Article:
How about credit?

Aug 4, 2020 - 2:34pm

short answer: no

long answer: for every company with one class of equity, there will be multiple credit instruments (bonds, credit default swaps) with different maturities, different coupons, and most importantly, different position in the capital structure (in the event of bankruptcy determining "who gets paid first"). Also, the bankruptcy process often involves lawyers and negotiation between creditors and the company....each time it is a "unique" situation (thats why the bankruptcy lawyers get paid so much)...so there is currently no way to automate this process in the way that equity trading has been automated by the quants and software engineers.

also, the very wide bid/offer spread precludes "active trading" in all but the most liquid instruments (like a CDS basket index, or an ETF like JNK or HYG)...and these don't allow you to take a specific position in the capital structure of a single credit...and THAT is where the best money is made.

  • Analyst 3+ in HF - Event
Aug 4, 2020 - 5:42pm

Out of curiosity how do you succeed trading l/s corporate credit at a MM? Given the risk parameters, I sort of have an idea of what I'd do if I were in the seat but it excludes basically most stressed / distressed.

Aug 4, 2020 - 7:47pm

its called "relative value"

You go long just like anything else...you buy a bond

you can go short a bond just like you go short a stock. there is a carry cost (you pay the coupon)...or you can buy a credit default swap (an insurance policy on an entities debt instrument)....and you pay the premium, usually quoted as a % of face value in basis points annualized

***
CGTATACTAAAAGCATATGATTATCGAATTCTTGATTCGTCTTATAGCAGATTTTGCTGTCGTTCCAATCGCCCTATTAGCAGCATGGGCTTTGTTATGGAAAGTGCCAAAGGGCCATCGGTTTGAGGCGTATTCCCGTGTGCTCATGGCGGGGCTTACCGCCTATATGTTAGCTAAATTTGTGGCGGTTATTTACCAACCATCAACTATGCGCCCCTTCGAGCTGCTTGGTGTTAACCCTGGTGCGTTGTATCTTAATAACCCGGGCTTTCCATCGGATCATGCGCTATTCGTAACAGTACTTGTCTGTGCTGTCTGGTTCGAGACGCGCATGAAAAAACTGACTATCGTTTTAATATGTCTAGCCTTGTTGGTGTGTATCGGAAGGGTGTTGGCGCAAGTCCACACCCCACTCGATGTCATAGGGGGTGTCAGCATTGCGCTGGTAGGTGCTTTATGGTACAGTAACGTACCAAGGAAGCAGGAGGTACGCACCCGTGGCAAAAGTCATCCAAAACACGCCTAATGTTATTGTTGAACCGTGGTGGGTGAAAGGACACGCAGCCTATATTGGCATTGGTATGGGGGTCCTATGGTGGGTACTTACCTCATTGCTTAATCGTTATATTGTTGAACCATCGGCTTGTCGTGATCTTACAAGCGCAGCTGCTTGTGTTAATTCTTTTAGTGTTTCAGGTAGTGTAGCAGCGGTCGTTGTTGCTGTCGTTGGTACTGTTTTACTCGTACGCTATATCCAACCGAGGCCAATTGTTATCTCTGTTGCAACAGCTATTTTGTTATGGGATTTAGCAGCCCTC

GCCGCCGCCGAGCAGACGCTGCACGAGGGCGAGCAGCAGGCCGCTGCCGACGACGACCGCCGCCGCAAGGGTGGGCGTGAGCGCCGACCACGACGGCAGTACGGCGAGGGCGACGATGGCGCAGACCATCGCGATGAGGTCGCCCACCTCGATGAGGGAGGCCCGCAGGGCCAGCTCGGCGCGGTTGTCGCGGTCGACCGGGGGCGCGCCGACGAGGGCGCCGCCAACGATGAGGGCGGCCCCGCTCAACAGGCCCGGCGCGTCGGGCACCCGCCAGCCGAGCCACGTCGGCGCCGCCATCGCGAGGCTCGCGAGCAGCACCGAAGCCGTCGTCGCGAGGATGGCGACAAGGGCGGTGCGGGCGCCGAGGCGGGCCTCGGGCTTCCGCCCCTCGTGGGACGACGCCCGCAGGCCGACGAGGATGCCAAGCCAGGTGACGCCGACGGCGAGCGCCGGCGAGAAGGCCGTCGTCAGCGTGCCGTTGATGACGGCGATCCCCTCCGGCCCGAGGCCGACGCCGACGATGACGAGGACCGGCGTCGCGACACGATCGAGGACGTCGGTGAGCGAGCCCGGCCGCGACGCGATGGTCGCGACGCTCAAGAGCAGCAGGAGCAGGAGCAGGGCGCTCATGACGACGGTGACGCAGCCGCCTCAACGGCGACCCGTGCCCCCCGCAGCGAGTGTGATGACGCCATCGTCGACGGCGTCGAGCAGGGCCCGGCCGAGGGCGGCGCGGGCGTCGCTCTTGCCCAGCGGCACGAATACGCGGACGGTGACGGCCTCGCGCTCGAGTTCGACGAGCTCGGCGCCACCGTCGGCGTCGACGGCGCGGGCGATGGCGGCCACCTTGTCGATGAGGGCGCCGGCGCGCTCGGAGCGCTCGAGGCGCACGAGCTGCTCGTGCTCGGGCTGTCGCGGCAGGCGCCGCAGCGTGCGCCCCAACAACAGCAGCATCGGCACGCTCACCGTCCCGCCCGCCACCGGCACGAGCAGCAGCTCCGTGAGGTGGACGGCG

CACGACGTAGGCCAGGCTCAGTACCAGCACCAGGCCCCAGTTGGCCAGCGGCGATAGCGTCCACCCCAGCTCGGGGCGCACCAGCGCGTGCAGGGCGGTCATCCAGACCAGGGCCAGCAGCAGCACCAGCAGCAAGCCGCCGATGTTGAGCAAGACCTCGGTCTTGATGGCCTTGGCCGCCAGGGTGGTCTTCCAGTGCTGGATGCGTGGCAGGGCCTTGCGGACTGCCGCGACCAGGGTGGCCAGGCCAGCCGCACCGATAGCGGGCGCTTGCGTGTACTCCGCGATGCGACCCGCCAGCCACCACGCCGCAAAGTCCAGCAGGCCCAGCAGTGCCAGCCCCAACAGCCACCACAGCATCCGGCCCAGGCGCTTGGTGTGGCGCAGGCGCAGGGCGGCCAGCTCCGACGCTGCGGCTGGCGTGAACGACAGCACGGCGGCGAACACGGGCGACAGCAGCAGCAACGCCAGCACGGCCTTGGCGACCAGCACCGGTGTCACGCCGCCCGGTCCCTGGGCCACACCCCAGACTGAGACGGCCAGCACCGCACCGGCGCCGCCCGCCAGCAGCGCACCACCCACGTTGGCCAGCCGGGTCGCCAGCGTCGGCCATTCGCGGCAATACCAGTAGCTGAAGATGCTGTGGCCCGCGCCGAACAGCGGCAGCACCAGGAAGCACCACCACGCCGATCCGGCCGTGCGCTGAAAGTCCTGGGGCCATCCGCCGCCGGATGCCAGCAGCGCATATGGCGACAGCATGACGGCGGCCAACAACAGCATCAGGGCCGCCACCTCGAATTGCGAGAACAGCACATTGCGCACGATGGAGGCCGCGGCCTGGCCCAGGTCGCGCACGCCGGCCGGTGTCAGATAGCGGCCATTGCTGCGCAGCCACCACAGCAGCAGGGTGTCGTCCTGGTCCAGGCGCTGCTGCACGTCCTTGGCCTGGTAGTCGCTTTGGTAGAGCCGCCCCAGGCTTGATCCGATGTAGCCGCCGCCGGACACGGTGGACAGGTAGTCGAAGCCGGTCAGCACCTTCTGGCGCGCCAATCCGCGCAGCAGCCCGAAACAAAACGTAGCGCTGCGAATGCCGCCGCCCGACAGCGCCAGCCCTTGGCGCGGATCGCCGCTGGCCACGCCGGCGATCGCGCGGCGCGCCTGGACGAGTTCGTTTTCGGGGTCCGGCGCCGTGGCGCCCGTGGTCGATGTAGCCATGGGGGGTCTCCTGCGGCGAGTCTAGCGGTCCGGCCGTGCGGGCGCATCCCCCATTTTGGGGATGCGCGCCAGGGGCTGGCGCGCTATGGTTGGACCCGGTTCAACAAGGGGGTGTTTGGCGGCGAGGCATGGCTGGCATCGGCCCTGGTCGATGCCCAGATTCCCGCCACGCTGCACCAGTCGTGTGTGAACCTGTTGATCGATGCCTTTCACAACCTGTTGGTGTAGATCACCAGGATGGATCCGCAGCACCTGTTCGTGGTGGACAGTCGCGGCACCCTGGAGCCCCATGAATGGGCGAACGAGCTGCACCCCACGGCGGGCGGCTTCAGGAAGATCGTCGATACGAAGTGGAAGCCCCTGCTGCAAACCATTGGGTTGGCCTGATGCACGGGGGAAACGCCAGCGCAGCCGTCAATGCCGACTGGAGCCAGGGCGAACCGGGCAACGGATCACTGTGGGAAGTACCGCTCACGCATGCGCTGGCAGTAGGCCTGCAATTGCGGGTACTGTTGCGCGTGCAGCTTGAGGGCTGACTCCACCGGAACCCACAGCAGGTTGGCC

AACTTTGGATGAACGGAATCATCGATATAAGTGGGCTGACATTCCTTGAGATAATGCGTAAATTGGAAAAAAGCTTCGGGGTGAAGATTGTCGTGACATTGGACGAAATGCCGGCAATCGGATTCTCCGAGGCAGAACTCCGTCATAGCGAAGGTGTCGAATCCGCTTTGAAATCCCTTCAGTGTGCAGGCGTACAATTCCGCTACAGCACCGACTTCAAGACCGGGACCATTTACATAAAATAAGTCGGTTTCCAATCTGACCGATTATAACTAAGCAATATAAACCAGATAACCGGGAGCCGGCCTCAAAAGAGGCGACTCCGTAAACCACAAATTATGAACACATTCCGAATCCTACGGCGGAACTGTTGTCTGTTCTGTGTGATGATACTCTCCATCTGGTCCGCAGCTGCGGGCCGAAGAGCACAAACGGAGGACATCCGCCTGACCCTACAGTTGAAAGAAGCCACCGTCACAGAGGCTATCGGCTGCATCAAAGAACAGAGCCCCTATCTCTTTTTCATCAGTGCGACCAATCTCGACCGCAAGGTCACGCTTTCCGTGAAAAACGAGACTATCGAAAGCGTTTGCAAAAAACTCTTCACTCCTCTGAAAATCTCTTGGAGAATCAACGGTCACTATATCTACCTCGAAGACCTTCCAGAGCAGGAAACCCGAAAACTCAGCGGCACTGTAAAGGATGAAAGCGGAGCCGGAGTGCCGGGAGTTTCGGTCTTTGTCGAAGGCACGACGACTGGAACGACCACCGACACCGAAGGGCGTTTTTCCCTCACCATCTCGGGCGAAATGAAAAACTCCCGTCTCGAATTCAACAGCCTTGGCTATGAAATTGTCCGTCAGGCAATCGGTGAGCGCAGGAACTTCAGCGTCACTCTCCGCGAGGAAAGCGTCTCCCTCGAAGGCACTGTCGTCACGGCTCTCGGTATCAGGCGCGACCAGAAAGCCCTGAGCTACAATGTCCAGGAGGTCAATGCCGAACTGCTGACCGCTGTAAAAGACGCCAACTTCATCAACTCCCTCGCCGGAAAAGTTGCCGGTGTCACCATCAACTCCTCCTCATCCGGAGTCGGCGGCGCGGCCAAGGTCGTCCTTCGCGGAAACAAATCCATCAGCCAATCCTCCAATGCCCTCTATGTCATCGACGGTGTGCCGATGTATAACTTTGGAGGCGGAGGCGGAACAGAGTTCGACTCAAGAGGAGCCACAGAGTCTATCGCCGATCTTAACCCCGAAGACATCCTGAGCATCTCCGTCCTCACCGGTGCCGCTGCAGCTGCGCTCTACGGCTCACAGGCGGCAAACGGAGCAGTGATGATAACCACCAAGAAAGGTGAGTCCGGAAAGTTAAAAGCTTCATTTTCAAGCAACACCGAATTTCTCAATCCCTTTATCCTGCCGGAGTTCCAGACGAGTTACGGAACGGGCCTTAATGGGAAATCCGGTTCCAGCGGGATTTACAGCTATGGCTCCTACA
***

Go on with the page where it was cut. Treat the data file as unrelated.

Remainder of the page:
Or, you can short a risk free interest instrument, like a US Treasury, or a corporate bond index, or an interest rate swap...lots of ways to hedge...tho it woud make more sense to go long acredit that will perform better than a peer (so, you might go long 100mm Ford 5yr debt, and go short 100mm GM 5yr debt...or buy 5yr GM CDS on 100mm of face).

Lots of ways to skin a cat...

  • Analyst 3+ in HF - Event
Aug 4, 2020 - 8:50pm

Ty. Should have been more specific. I know it's relval, but my question was better explained by the poster below me. It seems like to be successful running a low net corp credit portfolio at a MM I'd have to limit myself to higher quality, more liquid names or otherwise focus (within the HY universe) on called/redeemed bonds, credit merger arb, convert arb, etc. I highly doubt one would be able to be "relval" swap out of ENLC HoldCo TL into ENLC OpCo bonds when the structure is trading less than 80/70. Sounds tough to get yourself locked into exchange offers or other transactions. Definitely wouldn't be able to get restricted. Things tend to happen a little faster in corp credit in my opinion...you own a bond at 85 thinking a "relval" repricing to 90 will happen, but then suddenly the rug gets pulled out and the bond takes a 10-15pt leg down. At a more traditional shop that might be the type of thing you can do a triage on and determine its fine and to add, but sounds like the sort of move that gets you stopped out at a MM.

Just trying to get a handle on if its really possible to trade dislocated credit at a MM. I see lots of guys on LinkedIn who were "distressed / opportunistic / event-driven credit" at MMs for 1-2 years and then go to a more traditional fund. Seems like they keep trying to do it, but it doesn't work?

But if its just a high sharpe, liquid corp credit strategy scraping a few bps here and there that makes more sense and is perfectly fine.

Aug 8, 2020 - 6:36am

Sorry if my question is kind of dumb here but how can you short a "risk free" security like treasuries? More precisely, who would take the other side of that transaction? Isn't that essentially equivalent to just borrowing at the risk free rate but with higher default risk than government debt? Why would anyone lend to you at that rate when they could lend to the feds?